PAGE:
In 2019, SLM Director and Lawyer Rebecca Alexander was elected to Council of the Law Institute of Victoria (the peak body representing lawyers in Victoria). Her three year term commenced in January 2020 and she intends to ensure the interests of regional Victorians are properly represented in the legal industry.
Below is a copy of Rebecca’s article published in the January/February 2021 edition of the Law Institute Journal.
If you want to read about the romance of living and practising law in the country, this article might not appeal. The popular perception of country life – living around the corner from the office, a slower pace of life and work life balance – is a fiction.
The reality is working as a country lawyer is hard yakka. We are confidantes, we go the extra mile for clients, who we often know personally, and we play a critical part in the broader success of communities. We sit on hospital, bank and school boards,we help make sure footy, netball and cricket teams run.
Our clients often do handshake deals which we are left to untangle after the fact. We duck into the next aisle in the supermarket to avoid an encounter with that bad debtor, or that ex-husband or ex-wife we will see in mediation next week.
But working as a country lawyer is also rewarding. Walking down the main street we see the businesses we helped clients acquire, the shop fronts we helped buy and sell, and the leases we negotiated. Our clients are loyal and we receive the best kind of praise when they send relatives and friends our way. This forms the basis for a satisfying career.
With big social and economic change comes opportunity. In the 1970s, with more universities providing law degrees, many suburban law graduates looked beyond the city to the regions to complete their articles. At that time, many planned to return to the suburbs with a year or two experience under their belts. Many didn’t. Those same lawyers are now enjoying well-deserved retirements following decades of rural practice.
Unfortunately, those retirements have had consequences for many small regional firms. To the detriment of regional Victoria, the brain drain of young talent to the city has become entrenched. The length of a law degree means students put down roots in the city. Students find their feet there, make friends and meet their spouses while studying. City-based practical legal training courses tagged onto the end of law degrees have probably contributed to this.
The future of work following COVID-19 will be different, irrespective of whether your backyard is an inner-city terrace or a couple of hundred acres. Now, with all working remotely, country lawyers are thriving in an unusually level playing field. All practitioners are reliant on technology. Those in the regions can participate in an hour-long seminar or meeting which previously would have been held in the city. Some law students have returned the keys to their share houses and opted to study remotely from the regions instead.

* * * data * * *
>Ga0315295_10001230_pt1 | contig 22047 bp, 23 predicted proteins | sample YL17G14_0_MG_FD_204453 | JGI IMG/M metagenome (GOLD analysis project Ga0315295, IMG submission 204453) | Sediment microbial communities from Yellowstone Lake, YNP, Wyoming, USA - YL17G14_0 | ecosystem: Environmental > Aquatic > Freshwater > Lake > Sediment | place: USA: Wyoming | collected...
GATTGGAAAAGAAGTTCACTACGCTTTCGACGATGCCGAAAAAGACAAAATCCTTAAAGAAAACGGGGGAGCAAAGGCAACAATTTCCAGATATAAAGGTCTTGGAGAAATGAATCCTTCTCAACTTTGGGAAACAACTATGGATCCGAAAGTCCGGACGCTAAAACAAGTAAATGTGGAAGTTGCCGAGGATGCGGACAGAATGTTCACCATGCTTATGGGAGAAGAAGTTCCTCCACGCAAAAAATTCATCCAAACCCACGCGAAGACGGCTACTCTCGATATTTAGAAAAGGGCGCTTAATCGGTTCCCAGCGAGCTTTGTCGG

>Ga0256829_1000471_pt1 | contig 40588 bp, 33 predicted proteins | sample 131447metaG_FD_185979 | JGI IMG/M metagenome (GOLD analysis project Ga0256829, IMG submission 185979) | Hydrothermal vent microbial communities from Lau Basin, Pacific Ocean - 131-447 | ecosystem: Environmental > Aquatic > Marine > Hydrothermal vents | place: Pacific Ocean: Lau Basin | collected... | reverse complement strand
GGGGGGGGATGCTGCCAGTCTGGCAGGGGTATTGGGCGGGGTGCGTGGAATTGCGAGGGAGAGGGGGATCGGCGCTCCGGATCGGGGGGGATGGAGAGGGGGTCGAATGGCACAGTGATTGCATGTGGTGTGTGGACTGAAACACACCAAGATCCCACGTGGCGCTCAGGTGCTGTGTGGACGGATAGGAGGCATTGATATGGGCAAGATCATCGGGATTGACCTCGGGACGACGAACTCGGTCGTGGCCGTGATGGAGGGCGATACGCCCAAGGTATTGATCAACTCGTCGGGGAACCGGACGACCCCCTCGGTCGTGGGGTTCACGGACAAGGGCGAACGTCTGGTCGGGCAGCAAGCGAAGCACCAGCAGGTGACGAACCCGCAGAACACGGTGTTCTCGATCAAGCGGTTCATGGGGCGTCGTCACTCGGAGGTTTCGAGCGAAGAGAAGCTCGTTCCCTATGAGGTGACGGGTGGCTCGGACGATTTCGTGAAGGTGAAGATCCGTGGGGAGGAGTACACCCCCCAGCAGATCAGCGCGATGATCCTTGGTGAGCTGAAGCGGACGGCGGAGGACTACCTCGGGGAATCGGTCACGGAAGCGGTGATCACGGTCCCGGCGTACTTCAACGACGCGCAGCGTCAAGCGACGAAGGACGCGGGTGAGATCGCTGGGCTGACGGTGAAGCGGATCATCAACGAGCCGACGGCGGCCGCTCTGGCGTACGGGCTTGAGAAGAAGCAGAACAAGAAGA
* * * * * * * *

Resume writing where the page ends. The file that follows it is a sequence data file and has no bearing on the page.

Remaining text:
It’s time to put the spotlight on long-term opportunities for country law firms and communities. Melburnians are realising the possibilities – house prices are affordable, street parking in town is free and the coffee is actually decent.
While this new-found goodwill towards the regions is helpful, we cannot be complacent and assume this is the golden ticket to secure the future of country legal practices. To capitalise on the opportunities on our doorstep we should:
- advocate for law degrees to be available off-campus and at regional university campuses. Law degrees which start in Bendigo (La Trobe University), Warrnambool and Geelong (Deakin University) have made a difference. The experience of studying in Bendigo was instrumental in my decision to return to the country to practise and many of my colleagues reflect similarly
- be at the decision-making table. About 13.5 per cent of full practising members of the LIV are regional lawyers, so it is important we are properly represented and contribute to policy
- celebrate the diversity of the files on our desks and the fact no day is ever the same. Promote this when recruiting staff
- give young talent reasons to come home after studying. Law firms require a mix of experience, fresh perspectives and technological nouse.
I am eager to hear your ideas. If you are interested in contributing, please join the LIV Regional Lawyers Reference Group. We meet quarterly via videoconference.
On a final note, I send my best regards to the lawyers in East Gippsland and in Northern Victoria. The bushfires a year ago set a bleak scene for regional Victoria – a harsh and unromantic version of the country way of life. Please know we value the critical work you do in your communities – insurance claims, permits, meetings, planning, negotiating and advocating for support. It takes time and patience to get a community back on its feet and 2020 must have taken a huge personal toll on you. You are remarkable people.
– Rebecca Alexander B.A, LL.B. (Hons.) GDLP